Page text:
John 20:22 - the Lord “breathes” on the apostles, and then gives them the power to forgive and retain sins. The only other moment in Scripture where God breathes on man is in Gen. 2:7, when the Lord “breathes” divine life into man. When this happens, a significant transformation takes place.

John 20:23 - Jesus says, “If you forgive the sins of any, they are forgiven. If you retain the sins of any, they are retained.” In order for the apostles to exercise this gift of forgiving sins, the penitents must orally confess their sins to them because the apostles are not mind readers.

Matt. 9:8 - this verse shows that God has given the authority to forgive sins to “men.” Hence, those Protestants who acknowledge that the apostles had the authority to forgive sins (which this verse demonstrates) must prove that this gift ended with the apostles. Otherwise, the apostles’ successors still possess this gift. Where in Scripture is the gift of authority to forgive sins taken away from the apostles or their successors?

Matt. 9:6; Mark 2:10 - Christ forgave sins as a man (not God) to convince us that the “Son of man” has authority to forgive sins on earth.

Luke 5:24 - Luke also points out that Jesus’ authority to forgive sins is as a man, not God. The Gospel writers record this to convince us that God has given this authority to men. This authority has been transferred from Christ to the apostles and their successors.

Matt. 18:18 - the apostles are given authority to bind and loose. The authority to bind and loose includes administering and removing the temporal penalties due to sin. The Jews understood this since the birth of the Church.

John 20:22-23; Matt. 18:18 - the power to remit/retain sin is also the power to remit/retain punishment due to sin.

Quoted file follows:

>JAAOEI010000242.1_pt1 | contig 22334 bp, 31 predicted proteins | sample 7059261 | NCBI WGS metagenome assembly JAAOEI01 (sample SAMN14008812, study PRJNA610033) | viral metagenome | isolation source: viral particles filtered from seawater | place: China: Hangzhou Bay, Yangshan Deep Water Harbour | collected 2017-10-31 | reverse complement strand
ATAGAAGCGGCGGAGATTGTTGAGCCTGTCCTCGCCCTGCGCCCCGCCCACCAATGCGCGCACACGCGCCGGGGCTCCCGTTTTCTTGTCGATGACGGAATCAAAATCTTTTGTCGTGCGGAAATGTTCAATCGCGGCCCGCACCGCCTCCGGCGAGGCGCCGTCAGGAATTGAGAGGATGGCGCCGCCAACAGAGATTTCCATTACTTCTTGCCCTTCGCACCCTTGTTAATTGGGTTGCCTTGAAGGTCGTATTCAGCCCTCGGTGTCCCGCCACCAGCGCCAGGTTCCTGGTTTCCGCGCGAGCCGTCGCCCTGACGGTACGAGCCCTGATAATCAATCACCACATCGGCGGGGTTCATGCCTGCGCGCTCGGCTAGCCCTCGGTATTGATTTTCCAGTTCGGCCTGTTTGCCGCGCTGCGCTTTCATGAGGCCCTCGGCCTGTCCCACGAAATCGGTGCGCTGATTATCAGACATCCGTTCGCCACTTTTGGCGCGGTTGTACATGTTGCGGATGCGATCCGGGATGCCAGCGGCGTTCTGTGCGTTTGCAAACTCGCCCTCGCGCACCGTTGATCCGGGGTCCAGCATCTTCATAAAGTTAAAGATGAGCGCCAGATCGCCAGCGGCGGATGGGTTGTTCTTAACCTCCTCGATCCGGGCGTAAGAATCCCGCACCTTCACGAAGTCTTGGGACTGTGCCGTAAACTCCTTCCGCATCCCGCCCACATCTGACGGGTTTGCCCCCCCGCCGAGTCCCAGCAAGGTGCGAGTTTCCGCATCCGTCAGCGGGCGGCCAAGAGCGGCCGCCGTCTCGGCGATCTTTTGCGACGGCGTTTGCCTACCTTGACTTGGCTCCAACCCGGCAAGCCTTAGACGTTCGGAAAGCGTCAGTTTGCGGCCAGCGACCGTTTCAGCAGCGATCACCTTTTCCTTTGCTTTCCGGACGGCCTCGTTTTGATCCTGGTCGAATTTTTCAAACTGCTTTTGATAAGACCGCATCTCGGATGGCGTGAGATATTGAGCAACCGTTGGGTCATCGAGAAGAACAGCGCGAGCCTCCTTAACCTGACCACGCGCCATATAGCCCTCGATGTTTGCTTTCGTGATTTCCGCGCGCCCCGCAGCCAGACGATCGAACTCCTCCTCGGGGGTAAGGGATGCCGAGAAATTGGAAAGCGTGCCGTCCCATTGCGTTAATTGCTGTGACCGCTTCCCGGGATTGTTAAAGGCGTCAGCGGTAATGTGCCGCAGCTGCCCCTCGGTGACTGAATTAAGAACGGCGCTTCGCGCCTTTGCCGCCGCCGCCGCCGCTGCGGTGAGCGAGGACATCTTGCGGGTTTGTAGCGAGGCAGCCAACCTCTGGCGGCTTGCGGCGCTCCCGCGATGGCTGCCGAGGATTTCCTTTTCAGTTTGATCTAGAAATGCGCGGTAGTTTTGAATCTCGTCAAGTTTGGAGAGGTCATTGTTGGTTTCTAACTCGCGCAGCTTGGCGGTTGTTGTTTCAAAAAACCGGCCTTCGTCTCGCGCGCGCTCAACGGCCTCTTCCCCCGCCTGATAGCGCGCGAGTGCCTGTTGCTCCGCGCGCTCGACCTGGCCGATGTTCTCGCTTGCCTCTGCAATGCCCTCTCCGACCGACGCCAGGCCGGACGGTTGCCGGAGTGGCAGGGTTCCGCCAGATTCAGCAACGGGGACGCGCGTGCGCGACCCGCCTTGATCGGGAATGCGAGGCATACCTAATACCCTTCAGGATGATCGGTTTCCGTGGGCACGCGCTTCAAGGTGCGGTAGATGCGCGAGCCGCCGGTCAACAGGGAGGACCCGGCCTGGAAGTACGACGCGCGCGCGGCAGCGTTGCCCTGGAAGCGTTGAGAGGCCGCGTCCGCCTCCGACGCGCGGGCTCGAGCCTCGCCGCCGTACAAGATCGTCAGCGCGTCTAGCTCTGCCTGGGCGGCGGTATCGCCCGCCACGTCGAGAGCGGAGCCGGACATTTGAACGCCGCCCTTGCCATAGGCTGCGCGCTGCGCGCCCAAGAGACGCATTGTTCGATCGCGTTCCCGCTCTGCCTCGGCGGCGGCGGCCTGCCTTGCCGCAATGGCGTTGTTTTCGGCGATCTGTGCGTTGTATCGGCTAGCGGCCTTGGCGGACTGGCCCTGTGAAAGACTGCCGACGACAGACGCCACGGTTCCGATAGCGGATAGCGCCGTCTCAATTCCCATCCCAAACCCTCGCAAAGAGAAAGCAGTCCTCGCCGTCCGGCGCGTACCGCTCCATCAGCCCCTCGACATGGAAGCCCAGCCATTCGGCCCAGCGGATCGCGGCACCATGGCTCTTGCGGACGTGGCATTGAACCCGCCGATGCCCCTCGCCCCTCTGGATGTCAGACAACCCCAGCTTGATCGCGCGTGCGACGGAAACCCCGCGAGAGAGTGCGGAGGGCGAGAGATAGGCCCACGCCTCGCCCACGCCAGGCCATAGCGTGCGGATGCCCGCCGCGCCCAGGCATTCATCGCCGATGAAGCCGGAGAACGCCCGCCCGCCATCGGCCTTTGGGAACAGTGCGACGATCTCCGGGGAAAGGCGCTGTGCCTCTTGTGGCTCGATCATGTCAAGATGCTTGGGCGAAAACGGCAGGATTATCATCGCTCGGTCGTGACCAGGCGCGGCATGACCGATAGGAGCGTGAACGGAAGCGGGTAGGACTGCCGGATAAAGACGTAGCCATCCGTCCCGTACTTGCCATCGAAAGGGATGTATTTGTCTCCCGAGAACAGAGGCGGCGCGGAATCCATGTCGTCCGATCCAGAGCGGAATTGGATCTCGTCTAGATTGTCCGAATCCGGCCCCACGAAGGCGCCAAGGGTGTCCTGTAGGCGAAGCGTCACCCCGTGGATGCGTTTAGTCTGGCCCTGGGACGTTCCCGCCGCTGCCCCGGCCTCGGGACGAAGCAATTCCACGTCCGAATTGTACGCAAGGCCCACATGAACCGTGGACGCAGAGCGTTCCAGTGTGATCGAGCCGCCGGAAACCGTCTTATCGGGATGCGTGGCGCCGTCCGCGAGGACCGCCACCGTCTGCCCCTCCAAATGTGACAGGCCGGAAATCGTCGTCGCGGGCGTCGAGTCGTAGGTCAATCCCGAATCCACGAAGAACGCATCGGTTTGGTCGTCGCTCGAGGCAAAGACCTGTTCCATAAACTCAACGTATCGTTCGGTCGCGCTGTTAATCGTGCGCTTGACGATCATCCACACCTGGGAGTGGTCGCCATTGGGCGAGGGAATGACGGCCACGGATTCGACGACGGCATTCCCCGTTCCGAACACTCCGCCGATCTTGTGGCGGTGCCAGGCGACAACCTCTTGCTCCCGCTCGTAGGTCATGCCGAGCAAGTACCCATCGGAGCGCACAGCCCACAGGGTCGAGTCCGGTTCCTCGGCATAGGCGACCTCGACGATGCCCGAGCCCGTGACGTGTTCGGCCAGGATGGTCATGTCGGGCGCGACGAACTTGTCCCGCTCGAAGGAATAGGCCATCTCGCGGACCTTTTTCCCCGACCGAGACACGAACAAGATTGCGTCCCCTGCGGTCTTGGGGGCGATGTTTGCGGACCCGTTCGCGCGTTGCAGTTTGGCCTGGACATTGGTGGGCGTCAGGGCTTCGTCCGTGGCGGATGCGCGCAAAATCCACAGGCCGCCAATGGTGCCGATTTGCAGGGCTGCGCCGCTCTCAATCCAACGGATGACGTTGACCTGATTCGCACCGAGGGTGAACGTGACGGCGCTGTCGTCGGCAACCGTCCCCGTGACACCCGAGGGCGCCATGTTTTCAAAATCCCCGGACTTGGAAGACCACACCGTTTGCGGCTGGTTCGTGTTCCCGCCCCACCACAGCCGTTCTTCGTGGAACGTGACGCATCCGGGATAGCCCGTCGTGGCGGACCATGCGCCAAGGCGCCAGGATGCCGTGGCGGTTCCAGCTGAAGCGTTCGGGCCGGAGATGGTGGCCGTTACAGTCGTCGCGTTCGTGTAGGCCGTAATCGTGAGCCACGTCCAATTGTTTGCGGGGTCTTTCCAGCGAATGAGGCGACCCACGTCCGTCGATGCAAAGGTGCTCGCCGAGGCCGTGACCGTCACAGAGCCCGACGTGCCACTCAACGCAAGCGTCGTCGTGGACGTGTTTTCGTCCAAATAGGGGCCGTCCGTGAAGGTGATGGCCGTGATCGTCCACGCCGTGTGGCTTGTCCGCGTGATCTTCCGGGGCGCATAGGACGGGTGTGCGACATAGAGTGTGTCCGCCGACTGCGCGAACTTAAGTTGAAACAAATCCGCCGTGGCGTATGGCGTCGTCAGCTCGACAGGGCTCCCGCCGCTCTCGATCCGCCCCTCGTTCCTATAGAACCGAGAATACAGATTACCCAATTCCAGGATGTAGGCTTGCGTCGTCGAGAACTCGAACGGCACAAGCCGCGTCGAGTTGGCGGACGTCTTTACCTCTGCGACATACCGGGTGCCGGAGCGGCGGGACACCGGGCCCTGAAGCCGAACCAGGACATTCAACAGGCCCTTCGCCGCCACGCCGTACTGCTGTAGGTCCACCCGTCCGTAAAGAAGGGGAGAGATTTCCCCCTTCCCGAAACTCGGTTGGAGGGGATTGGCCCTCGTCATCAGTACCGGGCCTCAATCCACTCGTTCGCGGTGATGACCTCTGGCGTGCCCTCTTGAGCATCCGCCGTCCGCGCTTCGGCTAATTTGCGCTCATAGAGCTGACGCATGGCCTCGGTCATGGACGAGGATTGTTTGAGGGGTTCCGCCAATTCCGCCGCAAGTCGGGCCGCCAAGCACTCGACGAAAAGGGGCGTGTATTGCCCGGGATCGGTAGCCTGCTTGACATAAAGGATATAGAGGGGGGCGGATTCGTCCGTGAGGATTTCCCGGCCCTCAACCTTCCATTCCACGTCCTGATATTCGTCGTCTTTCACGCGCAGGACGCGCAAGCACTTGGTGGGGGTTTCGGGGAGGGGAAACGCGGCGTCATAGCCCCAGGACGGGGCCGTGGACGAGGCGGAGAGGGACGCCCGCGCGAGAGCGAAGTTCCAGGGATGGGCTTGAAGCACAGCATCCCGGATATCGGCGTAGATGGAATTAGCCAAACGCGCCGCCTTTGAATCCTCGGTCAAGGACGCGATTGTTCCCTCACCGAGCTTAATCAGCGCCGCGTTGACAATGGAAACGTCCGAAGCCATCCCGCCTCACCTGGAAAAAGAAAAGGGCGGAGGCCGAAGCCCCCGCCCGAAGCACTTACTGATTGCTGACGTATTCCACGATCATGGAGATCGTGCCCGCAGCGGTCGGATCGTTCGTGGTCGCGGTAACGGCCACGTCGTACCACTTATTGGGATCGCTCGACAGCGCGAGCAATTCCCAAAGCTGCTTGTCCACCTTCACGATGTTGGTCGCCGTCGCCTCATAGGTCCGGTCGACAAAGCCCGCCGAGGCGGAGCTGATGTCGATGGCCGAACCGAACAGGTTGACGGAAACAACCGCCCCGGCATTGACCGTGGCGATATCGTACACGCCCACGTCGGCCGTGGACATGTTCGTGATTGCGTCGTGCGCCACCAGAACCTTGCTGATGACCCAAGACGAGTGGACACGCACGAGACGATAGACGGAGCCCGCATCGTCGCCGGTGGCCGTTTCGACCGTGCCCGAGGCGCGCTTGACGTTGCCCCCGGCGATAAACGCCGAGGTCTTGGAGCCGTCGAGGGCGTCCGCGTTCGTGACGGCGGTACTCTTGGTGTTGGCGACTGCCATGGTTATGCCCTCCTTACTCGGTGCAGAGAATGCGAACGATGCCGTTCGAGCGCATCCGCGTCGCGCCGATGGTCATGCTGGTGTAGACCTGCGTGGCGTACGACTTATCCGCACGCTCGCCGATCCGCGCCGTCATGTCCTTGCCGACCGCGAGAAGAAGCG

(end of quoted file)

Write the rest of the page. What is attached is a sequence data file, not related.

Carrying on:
2 Cor. 2:10 - Paul forgives in the person of Christ:

Anyone you forgive, I also forgive. And what I have forgiven—if there was anything to forgive—I have forgiven in the sight of Christ for your sake, in order that Satan might not outwit us. For we are not unaware of his schemes.

cui autem aliquid donatis et ego nam et ego quod donavi si quid donavi propter vos in persona Christi, ut non circumveniamur a Satana non enim ignoramus cogitationes eius.

2 Cor. 5:18 - the ministry of reconciliation was given to the ambassadors of the Church. This ministry of reconciliation refers to the sacrament of reconciliation, also called the sacrament of confession or penance.

James 5:15-16 - in verse 15 we see that sins are forgiven by the priests in the sacrament of the sick. This is another example of man’s authority to forgive sins on earth. Then in verse 16, James says “Therefore, confess our sins to one another,” in reference to the men referred to in verse 15, the priests of the Church.

Lev. 5:4-6; 19:21-22 - even under the Old Covenant, God used priests to forgive and atone for the sins of others.

Acts 19:18 - many came to orally confess sins and divulge their sinful practices.

1 John 5:16-17; Luke 12:47-48 - there is a distinction between mortal and venial sins.